Renovations are being done in the existing Seton Keough High… (Baltimore Sun photo by Barbara…)
Months after announcing that nearly 20 percent of the region's Catholic schools would close, the Archidocese of Baltimore is preparing to open a new elementary school designed to retain some displaced students, fighting skepticism from some parents and teachers who question the move.
Holy Angels Elementary School will make its debut next month on two floors in one wing of Seton Keough High School on Caton Avenue. The archdiocese has spent about $1.4 million to renovate a nearly 40-year-old building and carve out space for its newest elementary. It will be the first coed grade school to share facilities with an all-girls high school, although some are bothered by the prospect.
Others are hesitant to move their children to the new school, and some say they're puzzled by the strategy.
"Why close perfectly good buildings and let them rot, while spending millions to build a new school?" asked Mary L. Bunting, whose two children attended Ascension School in Halethorpe, one of the schools that closed in June. Her daughter has transferred to the eighth grade at St. Augustine Elementary but her son, a sixth-grader, will attend public school.
Kathleen Jauschnegg lost her teaching job in the closures. She will teach social studies part time at Seton Keough. She has already enrolled her two children at Monsignor Slade School in Glen Burnie and is reluctant to transfer them to Holy Angels.
"It is hard to commit to a new school," she said.
Kathleen Filipelli, the principal of Holy Angels, believes doubters can be won over.
"Our biggest job is to show families there is a commitment here," Filipelli said. "We are the new kids on the block with a lot to prove. But we are up to the challenge and eager to show off what we have to offer."
That includes a top teaching staff — she had 180 candidates for 18 openings — as well as state-of-the-art facilities, the latest technology and Spanish-language classes.
The school is opening at a time of tremendous upheaval in the Baltimore area's Catholic education system. Archbishop Edwin F. O'Brien announced in March that 12 elementary schools and Cardinal Gibbons high school would be shuttered because of rising costs and falling enrollment.
At the same time, the archdiocese mapped out a plan to start a bilingual program at Archbishop Borders Elementary in Highlandtown, incorporate science and technology initiatives in several schools, and open Holy Angels.
At the outset, Holy Angels is having a hard time winning converts. The school has room for 250 students but has enrolled only about 100. Filipelli expects registration to continue throughout the month, she said. But class sizes are likely to remain small through the first year.
Transportation for students who had walked to neighborhood schools could have been a stumbling block. But Danny Schuster, a local contractor and longtime supporter of Catholic schools, has donated money to defray transportation costs and allow city families to continue in the parochial school system.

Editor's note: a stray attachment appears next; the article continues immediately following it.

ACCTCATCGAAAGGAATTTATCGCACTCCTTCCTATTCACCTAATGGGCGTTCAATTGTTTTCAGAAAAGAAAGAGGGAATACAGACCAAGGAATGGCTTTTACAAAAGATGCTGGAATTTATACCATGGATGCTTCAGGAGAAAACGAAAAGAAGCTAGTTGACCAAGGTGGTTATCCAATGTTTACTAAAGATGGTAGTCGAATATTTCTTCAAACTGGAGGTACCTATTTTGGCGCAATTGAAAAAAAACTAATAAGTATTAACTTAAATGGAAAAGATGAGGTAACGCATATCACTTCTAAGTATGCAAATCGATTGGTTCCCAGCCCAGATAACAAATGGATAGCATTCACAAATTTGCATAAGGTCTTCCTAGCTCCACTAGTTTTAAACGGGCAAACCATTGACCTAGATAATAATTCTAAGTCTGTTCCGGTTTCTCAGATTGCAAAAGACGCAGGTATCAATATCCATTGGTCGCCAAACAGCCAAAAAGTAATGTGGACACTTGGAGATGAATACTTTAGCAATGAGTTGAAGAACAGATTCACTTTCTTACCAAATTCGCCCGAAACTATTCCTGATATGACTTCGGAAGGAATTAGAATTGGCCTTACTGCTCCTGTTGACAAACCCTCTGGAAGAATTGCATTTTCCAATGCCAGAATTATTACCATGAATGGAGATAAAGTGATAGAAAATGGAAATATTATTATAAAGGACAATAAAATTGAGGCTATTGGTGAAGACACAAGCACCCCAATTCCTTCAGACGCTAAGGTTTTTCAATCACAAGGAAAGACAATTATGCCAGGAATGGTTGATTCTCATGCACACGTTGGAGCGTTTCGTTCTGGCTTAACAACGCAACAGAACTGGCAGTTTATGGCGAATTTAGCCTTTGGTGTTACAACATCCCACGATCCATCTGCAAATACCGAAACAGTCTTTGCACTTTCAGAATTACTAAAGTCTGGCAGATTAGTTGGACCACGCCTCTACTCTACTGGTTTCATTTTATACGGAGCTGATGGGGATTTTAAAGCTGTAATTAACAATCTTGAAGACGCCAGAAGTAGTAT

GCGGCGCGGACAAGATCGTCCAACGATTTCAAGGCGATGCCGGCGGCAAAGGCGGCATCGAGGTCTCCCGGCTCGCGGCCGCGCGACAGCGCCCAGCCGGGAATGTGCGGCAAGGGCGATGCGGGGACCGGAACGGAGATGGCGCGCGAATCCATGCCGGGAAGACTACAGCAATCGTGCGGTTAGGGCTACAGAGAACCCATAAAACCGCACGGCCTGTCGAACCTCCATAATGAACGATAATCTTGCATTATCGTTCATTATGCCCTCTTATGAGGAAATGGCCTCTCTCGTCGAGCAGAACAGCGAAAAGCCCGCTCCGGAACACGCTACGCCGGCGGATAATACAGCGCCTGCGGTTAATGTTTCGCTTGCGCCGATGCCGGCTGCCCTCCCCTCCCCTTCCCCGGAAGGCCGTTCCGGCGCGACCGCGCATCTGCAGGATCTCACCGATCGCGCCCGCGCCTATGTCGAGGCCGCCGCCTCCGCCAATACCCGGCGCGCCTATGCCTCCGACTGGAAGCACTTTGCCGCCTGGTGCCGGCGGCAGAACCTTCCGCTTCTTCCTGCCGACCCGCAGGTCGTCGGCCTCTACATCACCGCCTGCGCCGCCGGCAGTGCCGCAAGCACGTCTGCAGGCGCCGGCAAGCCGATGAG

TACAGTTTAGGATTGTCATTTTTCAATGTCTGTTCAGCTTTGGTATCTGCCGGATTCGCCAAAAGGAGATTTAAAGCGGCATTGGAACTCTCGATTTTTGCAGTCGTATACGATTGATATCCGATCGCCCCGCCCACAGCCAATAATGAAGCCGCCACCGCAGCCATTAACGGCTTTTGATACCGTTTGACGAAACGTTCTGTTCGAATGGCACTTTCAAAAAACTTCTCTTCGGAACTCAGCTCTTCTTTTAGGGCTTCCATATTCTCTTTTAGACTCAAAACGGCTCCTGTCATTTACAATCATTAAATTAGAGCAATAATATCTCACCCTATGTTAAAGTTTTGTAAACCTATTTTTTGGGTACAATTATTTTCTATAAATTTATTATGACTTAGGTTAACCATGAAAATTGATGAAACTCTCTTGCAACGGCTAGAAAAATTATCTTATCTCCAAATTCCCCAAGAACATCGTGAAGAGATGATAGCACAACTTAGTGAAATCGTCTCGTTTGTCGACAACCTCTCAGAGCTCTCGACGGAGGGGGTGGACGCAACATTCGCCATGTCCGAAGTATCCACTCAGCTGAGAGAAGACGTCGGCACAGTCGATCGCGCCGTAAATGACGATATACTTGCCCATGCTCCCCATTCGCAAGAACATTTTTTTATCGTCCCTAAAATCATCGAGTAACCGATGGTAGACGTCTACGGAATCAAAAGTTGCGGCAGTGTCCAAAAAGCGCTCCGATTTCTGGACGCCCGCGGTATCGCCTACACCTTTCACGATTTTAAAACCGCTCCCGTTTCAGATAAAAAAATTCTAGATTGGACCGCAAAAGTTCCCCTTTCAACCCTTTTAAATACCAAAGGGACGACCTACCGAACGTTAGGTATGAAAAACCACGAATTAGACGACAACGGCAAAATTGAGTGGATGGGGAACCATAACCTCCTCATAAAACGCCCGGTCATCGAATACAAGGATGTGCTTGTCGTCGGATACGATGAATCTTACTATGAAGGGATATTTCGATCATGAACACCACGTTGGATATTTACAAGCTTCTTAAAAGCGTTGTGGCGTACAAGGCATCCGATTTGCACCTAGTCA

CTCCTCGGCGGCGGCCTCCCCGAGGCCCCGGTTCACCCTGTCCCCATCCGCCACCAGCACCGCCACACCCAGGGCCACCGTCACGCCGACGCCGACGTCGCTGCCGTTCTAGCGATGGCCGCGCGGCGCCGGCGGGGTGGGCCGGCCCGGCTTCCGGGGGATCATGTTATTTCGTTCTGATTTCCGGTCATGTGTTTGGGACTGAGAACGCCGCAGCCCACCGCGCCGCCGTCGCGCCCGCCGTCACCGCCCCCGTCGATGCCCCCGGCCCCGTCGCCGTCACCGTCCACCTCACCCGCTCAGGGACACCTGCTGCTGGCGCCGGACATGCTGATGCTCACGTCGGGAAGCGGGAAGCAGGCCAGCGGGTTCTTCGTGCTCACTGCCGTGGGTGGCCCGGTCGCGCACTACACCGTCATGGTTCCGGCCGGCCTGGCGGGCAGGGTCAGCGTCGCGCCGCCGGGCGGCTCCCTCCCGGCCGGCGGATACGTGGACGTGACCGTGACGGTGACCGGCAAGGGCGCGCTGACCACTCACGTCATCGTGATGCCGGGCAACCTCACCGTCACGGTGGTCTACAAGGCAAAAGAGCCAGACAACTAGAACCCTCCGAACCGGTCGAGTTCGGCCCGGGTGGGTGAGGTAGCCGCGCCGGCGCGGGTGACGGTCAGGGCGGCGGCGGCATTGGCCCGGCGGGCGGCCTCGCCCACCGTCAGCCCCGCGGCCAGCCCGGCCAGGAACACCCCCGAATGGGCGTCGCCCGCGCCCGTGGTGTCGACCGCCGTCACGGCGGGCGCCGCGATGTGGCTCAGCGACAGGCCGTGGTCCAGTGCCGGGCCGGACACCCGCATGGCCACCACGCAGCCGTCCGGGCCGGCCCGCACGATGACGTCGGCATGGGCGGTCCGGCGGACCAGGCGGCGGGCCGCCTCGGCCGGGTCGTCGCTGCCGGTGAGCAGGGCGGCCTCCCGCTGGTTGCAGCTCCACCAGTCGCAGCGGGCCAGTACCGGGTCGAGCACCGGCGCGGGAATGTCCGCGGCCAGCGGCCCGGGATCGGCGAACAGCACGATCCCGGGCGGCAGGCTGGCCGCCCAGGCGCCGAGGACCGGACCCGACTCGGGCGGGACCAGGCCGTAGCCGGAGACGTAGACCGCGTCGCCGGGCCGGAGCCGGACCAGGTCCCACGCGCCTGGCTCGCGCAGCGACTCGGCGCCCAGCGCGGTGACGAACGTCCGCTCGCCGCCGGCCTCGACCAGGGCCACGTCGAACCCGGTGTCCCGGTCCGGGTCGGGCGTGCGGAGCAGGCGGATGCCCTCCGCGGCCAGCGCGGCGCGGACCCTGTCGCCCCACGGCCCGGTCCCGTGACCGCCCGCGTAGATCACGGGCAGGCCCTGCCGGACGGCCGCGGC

As she oversees the construction project on the campus just off Interstate 95, Filipelli said, "I could never have given my students 30 acres, a spacious gym, their own playground and access to so much."
The renovation includes a new playground and a walkway to athletic fields at the closed Cardinal Gibbons, which both the high school and elementary can use for the time being.
The projects marks the first time that a single-sex Catholic high school in the Baltimore region would share space with a coed school. Filipelli and Karen Hanrahan, principal at Seton Keough, are dealing with discontent from parents who don't want boys and girls in the same building.
"We have been against the introduction of the elementary school in our building since the beginning," said Tonja Stevens, an officer in the Seton Keogh Mothers Club. "Now that construction is coming to an end, we are going to maintain our Seton Keough family while giving these young children a warm Christian welcome."
Hanrahan, who moved to Baltimore from Rhode Island a few months ago to take over at Seton Keough, said two schools in one building has worked in several areas in New England.
Both principals insists the building offers ample space for two schools.
"Having youngsters in the building is exciting for the high school students," Hanrahan said. "I have seen this model work. I know it can be done."
The high school is no stranger to change. It opened on the 30-acre campus in the 1960s, when Catholic high schools were so crowded that they had to turn students away. Enrollments began to drop in the late 1980s, and in the past year Towson Catholic and Cardinal Gibbons high schools both closed. In 1988, Keough merged with Seton High when that school closed, and enrollment today is at 420 students, whose annual tuition is $10,350.
At the main entrance, the smell of drywall and fresh paint greets visitors, some of whom have come to enroll in Holy Angels. The high school, which moved its administrative offices to temporary quarters during construction, has been "nothing but hospitable over this invasion," Filipelli said.
Hanrahan responded, "This is not an invasion. We are happy to have them and happy to do this new thing."
Teachers return to classrooms on Monday and students will arrive two weeks later.
"I can't wait to see the look on their faces when they see this much bigger, fresher and newer place," Filipelli said.